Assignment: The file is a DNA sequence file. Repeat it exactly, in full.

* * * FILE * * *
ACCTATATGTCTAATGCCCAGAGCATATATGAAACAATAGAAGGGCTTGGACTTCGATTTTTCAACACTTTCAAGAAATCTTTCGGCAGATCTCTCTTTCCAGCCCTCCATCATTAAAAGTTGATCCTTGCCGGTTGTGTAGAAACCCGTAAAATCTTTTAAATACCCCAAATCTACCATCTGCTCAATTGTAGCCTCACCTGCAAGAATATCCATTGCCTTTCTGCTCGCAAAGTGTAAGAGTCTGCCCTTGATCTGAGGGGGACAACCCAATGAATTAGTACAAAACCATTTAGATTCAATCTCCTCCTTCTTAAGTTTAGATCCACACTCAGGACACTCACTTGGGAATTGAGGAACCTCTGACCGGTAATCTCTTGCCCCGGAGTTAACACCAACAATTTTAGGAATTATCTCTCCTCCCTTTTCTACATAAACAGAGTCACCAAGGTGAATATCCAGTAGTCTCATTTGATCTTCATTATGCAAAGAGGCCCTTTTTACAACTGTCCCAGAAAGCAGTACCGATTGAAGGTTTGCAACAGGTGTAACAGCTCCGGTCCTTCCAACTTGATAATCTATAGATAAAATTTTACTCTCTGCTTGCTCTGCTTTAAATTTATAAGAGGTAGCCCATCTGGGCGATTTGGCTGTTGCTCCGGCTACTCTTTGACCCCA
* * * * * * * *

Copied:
ACCTATATGTCTAATGCCCAGAGCATATATGAAACAATAGAAGGGCTTGGACTTCGATTTTTCAACACTTTCAAGAAATCTTTCGGCAGATCTCTCTTTCCAGCCCTCCATCATTAAAAGTTGATCCTTGCCGGTTGTGTAGAAACCCGTAAAATCTTTTAAATACCCCAAATCTACCATCTGCTCAATTGTAGCCTCACCTGCAAGAATATCCATTGCCTTTCTGCTCGCAAAGTGTAAGAGTCTGCCCTTGATCTGAGGGGGACAACCCAATGAATTAGTACAAAACCATTTAGATTCAATCTCCTCCTTCTTAAGTTTAGATCCACACTCAGGACACTCACTTGGGAATTGAGGAACCTCTGACCGGTAATCTCTTGCCCCGGAGTTAACACCAACAATTTTAGGAATTATCTCTCCTCCCTTTTCTACATAAACAGAGTCACCAAGGTGAATATCCAGTAGTCTCATTTGATCTTCATTATGCAAAGAGGCCCTTTTTACAACTGTCCCAGAAAGCAGTACCGATTGAAGGTTTGCAACAGGTGTAACAGCTCCGGTCCTTCCAACTTGATAATCTATAGATAAAATTTTACTCTCTGCTTGCTCTGCTTTAAATTTATAAGAGGTAGCCCATCTGGGCGATTTGGCTGTTGCTCCGGCTACTCTTTGACCCCA